Zimbabwe's Attorney General Johannes Tomana has declared investigations into the suspicious death last August of retired army General Solomon Mujuru closed, citing conclusions by an inquest that there was no foul play, despite speculation to the contrary.
The state-controlled Herald newspaper quotes Tomana as saying the findings of the inquest are “well-reasoned and sound” and declaring the case a “closed and completed matter”.
But the Mujuru family has vowed to appeal the inquest ruling and proceed with plans to have the late general and President Robert Mugabe's former ruling ZANU-PF kingmaker’s remains exhumed for examinations by independent pathologists. Mujuru is buried at the National Heroes Acre in Harare.
General Mujuru, 66, died in an inferno at his Beatrice farmhouse just outside the capital Harare under mysterious circumstances. In his verdict magistrate Walter Chikwanha, who led the inquest, concluded that there was no foul play in the death of the country’s most decorated soldier.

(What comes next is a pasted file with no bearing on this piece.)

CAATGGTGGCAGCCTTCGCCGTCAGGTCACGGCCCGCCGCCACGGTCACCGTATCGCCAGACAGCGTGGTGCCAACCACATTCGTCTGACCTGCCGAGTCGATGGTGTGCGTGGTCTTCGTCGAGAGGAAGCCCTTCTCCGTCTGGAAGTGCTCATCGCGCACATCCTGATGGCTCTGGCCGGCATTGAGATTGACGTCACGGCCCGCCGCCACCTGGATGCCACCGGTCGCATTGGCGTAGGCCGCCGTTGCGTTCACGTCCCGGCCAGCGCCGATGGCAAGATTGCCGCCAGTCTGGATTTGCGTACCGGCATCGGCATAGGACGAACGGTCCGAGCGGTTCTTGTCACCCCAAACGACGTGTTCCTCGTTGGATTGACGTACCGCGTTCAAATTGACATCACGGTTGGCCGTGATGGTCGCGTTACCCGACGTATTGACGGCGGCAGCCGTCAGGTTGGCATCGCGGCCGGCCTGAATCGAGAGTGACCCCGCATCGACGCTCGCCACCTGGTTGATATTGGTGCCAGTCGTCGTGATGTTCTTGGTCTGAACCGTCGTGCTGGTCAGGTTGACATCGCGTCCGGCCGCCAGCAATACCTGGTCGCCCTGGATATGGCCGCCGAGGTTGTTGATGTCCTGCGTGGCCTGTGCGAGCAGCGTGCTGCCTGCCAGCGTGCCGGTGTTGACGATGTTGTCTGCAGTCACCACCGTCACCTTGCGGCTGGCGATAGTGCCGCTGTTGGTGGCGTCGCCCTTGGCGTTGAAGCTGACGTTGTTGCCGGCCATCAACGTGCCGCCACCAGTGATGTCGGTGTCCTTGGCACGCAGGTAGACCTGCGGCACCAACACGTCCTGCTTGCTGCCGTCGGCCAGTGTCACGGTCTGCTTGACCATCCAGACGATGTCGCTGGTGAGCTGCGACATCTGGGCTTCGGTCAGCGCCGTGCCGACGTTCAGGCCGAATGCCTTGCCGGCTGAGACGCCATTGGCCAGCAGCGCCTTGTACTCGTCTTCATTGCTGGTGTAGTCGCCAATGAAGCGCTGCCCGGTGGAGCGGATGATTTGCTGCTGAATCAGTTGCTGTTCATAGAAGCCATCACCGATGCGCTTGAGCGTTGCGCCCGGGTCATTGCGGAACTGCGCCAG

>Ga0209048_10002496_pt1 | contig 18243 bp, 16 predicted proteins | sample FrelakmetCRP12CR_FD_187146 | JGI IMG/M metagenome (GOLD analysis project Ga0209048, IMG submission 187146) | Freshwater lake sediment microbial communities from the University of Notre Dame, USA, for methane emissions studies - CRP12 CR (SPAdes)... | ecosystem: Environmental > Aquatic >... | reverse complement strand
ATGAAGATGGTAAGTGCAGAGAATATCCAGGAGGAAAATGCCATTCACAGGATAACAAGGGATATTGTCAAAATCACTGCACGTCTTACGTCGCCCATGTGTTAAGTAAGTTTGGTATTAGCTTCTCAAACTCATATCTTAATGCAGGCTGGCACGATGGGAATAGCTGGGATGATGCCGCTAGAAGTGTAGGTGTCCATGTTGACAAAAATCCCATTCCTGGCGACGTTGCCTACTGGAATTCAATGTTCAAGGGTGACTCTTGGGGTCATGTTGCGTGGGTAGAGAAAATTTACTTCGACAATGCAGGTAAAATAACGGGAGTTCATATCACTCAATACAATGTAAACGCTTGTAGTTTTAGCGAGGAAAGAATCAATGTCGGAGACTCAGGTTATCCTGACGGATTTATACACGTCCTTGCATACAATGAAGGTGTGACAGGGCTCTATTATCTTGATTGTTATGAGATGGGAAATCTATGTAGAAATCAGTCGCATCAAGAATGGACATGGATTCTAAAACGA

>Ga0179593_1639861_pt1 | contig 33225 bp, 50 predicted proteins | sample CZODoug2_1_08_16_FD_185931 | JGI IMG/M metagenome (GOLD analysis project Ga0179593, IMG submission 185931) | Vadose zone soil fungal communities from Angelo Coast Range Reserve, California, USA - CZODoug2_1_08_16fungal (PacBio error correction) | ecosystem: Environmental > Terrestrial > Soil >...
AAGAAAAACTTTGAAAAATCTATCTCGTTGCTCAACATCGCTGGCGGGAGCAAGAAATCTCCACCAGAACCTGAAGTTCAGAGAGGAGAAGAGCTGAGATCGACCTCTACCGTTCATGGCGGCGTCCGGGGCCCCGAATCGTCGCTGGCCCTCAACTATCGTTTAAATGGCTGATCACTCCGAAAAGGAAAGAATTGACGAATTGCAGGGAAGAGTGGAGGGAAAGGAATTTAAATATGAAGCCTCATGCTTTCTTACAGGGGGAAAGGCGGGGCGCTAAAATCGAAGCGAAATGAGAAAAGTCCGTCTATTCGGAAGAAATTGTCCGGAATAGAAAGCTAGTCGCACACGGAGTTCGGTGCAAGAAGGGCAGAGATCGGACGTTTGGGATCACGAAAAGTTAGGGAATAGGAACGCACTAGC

Chikwanha’s verdict reads in part that, “Despite the suppositions, speculations, conjectures and suspicions by various people including the deceased’s relatives, nothing concrete and no evidence at all was placed before the court to show that there was foul play in the death of the deceased.”
Tomana told the state controlled and ZANU-PF leaning Herald newspaper that he agrees with the findings and has instructed the police to close the docket. Magistrate Chikwanha concluded from evidence gathered during the inquest that the general died of smoke inhalation.
Mujuru family lawyer, Advocate Thakor Kewada told VOA reporter Blessing Zulu that the family differs with the state’s conclusion and will soon appeal.
Chairman Lovemore Madhuku of the National Constitutional Assembly, a constitutional law expert, says the Mujuru family can appeal but success is not guaranteed.
Mujuru led liberation fighters who fought against Zimbabwe's whites-only government in the 1970s.
In recent years, he was seen as a power broker in President Robert Mugabe's ZANU-PF party, and was considered one of the few people who could speak frankly to the president, who has been in power for more than 30 years.